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Spotlight on: Ronald Damien Malfi
Ronald Damien Malfi, The Fall of Never
Aspiring documentarian Kelly Rich comes home late one night to a message from her estranged family: her sister, Becky, was nearly killed in the forest near their house and Kelly must come home at once to her hometown of Spires in upstate New York. This leaves Josh Cavey, her videographer and the closest thing she has to a friend, in a fix when he finds their latest documentary subject, Nellie Worthridge, an elderly paraplegic, barely breathing on the floor of her apartment.
In the hospital, Nellie begins saying and doing very strange things like talking about how "we almost killed that fucking dog" and breaking all of the tines save one from plastic forks. She really upsets her attending physician, Carlos Mendes, when she mentions that his unborn baby is not going to make it to term. And, at her family home, Kelly feels like she is going crazy. She is having strange "memories" of her years in the asylum her parents put her in at 15 (the same age her sister is now), and this only increases her fear.
How author Ronald Damien Malfi ties Nellie's odd behaviors to Kelly's visit to Spires results in the most effective chiller I've read in years. The Fall of Never gave me the first genuine reading-induced goosebumps I've gotten since my first time through Ray Bradbury's "The October Game," and it is only his second novel.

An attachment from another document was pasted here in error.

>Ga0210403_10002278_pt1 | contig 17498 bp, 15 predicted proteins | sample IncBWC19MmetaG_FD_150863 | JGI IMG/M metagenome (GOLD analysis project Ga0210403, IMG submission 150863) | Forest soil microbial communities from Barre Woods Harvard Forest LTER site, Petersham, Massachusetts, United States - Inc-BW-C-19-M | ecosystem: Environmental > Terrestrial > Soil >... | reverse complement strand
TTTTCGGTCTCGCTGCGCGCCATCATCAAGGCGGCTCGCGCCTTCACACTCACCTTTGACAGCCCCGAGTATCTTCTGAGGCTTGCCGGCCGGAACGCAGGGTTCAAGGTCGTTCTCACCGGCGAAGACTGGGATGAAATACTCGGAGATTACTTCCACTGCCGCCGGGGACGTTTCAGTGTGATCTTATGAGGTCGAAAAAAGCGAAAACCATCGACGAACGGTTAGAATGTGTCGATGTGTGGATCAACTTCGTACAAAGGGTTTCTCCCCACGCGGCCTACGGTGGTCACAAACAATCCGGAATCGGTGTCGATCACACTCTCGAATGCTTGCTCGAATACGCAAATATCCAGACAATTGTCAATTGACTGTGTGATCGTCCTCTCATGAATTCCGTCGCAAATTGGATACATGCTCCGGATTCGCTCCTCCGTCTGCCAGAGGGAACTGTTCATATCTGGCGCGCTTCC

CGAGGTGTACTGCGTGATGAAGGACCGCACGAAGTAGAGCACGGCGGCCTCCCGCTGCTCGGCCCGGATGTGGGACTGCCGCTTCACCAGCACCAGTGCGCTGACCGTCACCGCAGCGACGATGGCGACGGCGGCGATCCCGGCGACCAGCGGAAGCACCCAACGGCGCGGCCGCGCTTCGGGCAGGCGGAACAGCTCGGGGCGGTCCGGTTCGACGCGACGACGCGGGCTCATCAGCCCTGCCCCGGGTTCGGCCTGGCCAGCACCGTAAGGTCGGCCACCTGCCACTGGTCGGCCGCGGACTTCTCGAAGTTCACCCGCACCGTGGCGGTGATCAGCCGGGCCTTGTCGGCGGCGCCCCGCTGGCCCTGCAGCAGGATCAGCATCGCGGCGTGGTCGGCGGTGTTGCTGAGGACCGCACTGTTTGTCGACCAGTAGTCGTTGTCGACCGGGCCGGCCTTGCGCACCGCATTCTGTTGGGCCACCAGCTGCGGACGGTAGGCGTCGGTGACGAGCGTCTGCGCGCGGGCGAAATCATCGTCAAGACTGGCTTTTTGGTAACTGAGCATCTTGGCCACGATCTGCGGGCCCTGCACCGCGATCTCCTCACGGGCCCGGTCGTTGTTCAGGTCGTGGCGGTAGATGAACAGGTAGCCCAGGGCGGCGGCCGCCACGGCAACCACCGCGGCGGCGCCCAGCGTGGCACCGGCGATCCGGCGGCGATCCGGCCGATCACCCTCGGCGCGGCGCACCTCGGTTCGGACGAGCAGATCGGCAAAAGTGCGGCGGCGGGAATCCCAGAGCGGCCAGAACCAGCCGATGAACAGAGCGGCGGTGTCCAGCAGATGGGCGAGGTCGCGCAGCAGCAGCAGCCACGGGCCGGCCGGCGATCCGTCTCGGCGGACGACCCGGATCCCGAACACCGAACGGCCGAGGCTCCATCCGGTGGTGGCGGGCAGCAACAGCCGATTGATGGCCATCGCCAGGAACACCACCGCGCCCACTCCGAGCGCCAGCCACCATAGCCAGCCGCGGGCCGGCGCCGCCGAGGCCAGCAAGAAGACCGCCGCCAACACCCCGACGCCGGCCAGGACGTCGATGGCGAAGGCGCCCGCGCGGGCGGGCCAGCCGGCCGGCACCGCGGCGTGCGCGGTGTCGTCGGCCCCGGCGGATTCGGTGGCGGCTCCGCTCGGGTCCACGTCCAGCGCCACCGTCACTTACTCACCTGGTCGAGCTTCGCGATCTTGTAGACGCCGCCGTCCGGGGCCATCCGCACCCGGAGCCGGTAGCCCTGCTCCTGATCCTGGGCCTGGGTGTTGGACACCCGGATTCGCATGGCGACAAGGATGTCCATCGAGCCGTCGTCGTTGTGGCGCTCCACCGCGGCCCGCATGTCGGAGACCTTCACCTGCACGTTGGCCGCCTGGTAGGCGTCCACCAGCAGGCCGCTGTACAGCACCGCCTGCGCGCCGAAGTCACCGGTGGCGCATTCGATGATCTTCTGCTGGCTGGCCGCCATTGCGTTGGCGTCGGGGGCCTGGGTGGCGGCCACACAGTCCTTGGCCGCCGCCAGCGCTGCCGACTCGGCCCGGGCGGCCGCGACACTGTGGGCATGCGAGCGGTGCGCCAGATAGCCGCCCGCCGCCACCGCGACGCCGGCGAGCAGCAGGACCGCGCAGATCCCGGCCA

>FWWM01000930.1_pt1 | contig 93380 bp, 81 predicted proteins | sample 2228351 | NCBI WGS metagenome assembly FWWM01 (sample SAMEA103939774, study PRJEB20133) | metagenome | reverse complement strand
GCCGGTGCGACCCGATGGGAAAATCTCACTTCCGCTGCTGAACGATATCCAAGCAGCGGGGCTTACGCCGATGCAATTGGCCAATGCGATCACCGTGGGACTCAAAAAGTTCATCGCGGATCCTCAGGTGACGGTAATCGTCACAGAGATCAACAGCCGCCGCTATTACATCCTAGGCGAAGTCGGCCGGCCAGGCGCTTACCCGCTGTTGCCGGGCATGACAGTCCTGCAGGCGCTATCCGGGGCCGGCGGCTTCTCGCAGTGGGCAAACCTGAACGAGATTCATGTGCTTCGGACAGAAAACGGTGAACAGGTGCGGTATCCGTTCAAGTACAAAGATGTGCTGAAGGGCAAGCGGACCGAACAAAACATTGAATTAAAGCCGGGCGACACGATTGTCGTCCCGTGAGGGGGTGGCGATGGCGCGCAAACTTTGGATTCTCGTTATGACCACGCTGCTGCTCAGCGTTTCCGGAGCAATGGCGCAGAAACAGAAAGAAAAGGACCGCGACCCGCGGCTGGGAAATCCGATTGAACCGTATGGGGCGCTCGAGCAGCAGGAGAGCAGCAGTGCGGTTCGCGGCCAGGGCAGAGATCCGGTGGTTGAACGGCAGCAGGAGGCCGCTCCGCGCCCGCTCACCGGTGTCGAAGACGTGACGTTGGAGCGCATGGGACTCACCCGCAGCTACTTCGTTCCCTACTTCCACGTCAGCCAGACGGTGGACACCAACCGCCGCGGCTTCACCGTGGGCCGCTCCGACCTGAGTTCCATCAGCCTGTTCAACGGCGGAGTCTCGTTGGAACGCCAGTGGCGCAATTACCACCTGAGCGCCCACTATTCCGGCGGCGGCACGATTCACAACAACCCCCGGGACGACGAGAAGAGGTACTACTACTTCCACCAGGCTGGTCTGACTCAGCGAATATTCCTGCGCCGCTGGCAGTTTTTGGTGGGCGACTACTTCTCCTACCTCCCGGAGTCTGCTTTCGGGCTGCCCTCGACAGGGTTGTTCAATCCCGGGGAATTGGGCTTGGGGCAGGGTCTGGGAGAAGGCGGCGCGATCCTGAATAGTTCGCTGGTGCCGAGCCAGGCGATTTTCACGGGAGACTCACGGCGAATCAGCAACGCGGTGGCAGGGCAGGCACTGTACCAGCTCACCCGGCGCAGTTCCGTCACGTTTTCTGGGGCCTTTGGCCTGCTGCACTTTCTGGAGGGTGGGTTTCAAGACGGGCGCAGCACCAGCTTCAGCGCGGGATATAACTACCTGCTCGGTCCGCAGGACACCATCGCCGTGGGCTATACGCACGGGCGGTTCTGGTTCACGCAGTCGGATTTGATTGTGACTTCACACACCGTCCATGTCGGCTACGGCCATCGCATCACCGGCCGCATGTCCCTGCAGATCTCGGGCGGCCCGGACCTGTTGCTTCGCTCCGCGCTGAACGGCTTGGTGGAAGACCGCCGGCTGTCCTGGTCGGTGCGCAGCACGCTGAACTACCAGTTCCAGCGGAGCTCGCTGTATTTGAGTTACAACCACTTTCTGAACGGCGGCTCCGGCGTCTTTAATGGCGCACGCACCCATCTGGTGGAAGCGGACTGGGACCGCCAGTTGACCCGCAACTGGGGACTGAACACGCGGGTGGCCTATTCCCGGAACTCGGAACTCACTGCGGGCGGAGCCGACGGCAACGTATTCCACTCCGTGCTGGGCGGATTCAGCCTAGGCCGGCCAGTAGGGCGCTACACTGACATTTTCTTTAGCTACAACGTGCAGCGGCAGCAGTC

The Fall of Never faithfully follows the expected route of the American gothic subgenre, yet it doesn't feel derivative, just familiar. Malfi informs his story with references from Shakespeare, Poe, even Puzo (watch out for those bags of oranges), and the cover illustration by Mike Bohatch gets the reader into the proper mood.
Malfi truly knows his characters, so much so that I began to think I did, too. The dialogue is so personal, and each character has such a clear and distinctive voice, that it is easy to tell who is speaking just from their words. His female characters are especially well drawn and are the most integral to the plot, leaving the male characters like Josh and Carlos to simply respond to the actions of the women.
The Fall of Never is about many things, but most of all it is about power: the power of fear and loneliness, of the mind and imagination, and the extreme result that comes from the combination of all four. Given the depth of his plot, I was concerned that any ending Malfi came up with would fail to meet the heights of what preceded it. But he managed to completely surprise me with a stunning conclusion that fits all the pieces together in a fully satisfying way and may even break new ground -- I know I've never read anything like it before. Despite its generic origins, the author does not limit himself and therefore comes up with a novel that feels completely original and definitely makes Ronald Damien Malfi someone to watch out for in the future.